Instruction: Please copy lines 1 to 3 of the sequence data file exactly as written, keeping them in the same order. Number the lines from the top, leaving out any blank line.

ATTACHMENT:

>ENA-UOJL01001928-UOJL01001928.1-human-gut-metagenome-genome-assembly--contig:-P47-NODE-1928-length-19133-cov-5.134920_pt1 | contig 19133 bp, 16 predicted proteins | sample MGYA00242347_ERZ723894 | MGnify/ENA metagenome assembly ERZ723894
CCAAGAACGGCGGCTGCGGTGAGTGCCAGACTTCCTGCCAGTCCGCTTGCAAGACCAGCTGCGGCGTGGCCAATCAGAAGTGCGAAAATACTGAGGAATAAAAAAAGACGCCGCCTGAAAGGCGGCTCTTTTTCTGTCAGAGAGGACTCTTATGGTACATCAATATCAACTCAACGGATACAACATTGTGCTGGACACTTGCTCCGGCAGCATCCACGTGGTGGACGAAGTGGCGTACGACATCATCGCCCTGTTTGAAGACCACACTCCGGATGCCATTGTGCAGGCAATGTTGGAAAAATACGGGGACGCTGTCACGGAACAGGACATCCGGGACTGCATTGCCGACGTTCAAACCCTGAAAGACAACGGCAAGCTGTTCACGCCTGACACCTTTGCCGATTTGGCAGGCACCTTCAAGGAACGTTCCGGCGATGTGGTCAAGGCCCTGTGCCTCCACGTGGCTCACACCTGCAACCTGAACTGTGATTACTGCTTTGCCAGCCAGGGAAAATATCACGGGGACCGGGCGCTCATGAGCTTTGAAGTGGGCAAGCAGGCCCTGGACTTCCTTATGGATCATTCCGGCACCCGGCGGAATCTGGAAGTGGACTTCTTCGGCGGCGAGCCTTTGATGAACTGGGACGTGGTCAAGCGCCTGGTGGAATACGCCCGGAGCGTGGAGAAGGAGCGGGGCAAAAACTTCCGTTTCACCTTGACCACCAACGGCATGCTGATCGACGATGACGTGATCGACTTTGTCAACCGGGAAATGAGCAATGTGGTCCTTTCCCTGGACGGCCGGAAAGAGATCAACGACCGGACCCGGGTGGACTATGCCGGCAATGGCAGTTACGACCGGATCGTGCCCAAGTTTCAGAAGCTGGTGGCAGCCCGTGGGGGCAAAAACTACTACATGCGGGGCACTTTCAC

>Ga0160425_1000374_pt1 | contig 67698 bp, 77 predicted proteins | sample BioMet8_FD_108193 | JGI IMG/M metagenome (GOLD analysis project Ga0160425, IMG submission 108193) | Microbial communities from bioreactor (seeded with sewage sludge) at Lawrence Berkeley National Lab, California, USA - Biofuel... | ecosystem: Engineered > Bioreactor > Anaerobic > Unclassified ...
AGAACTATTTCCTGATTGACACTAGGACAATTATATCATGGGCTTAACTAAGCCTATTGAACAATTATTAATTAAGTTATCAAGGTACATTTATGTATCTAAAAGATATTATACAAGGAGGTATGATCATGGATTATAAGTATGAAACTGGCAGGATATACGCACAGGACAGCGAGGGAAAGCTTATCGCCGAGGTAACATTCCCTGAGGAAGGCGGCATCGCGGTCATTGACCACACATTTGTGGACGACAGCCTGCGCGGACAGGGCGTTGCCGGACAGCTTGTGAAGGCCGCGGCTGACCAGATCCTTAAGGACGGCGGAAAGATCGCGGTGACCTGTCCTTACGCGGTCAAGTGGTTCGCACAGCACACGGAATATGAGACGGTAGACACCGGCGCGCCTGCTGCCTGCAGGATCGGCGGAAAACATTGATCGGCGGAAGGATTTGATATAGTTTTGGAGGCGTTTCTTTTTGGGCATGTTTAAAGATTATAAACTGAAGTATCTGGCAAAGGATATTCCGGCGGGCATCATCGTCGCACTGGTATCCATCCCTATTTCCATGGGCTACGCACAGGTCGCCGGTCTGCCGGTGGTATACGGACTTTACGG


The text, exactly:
>ENA-UOJL01001928-UOJL01001928.1-human-gut-metagenome-genome-assembly--contig:-P47-NODE-1928-length-19133-cov-5.134920_pt1 | contig 19133 bp, 16 predicted proteins | sample MGYA00242347_ERZ723894 | MGnify/ENA metagenome assembly ERZ723894
CCAAGAACGGCGGCTGCGGTGAGTGCCAGACTTCCTGCCAGTCCGCTTGCAAGACCAGCTGCGGCGTGGCCAATCAGAAGTGCGAAAATACTGAGGAATAAAAAAAGACGCCGCCTGAAAGGCGGCTCTTTTTCTGTCAGAGAGGACTCTTATGGTACATCAATATCAACTCAACGGATACAACATTGTGCTGGACACTTGCTCCGGCAGCATCCACGTGGTGGACGAAGTGGCGTACGACATCATCGCCCTGTTTGAAGACCACACTCCGGATGCCATTGTGCAGGCAATGTTGGAAAAATACGGGGACGCTGTCACGGAACAGGACATCCGGGACTGCATTGCCGACGTTCAAACCCTGAAAGACAACGGCAAGCTGTTCACGCCTGACACCTTTGCCGATTTGGCAGGCACCTTCAAGGAACGTTCCGGCGATGTGGTCAAGGCCCTGTGCCTCCACGTGGCTCACACCTGCAACCTGAACTGTGATTACTGCTTTGCCAGCCAGGGAAAATATCACGGGGACCGGGCGCTCATGAGCTTTGAAGTGGGCAAGCAGGCCCTGGACTTCCTTATGGATCATTCCGGCACCCGGCGGAATCTGGAAGTGGACTTCTTCGGCGGCGAGCCTTTGATGAACTGGGACGTGGTCAAGCGCCTGGTGGAATACGCCCGGAGCGTGGAGAAGGAGCGGGGCAAAAACTTCCGTTTCACCTTGACCACCAACGGCATGCTGATCGACGATGACGTGATCGACTTTGTCAACCGGGAAATGAGCAATGTGGTCCTTTCCCTGGACGGCCGGAAAGAGATCAACGACCGGACCCGGGTGGACTATGCCGGCAATGGCAGTTACGACCGGATCGTGCCCAAGTTTCAGAAGCTGGTGGCAGCCCGTGGGGGCAAAAACTACTACATGCGGGGCACTTTCAC

>Ga0160425_1000374_pt1 | contig 67698 bp, 77 predicted proteins | sample BioMet8_FD_108193 | JGI IMG/M metagenome (GOLD analysis project Ga0160425, IMG submission 108193) | Microbial communities from bioreactor (seeded with sewage sludge) at Lawrence Berkeley National Lab, California, USA - Biofuel... | ecosystem: Engineered > Bioreactor > Anaerobic > Unclassified ...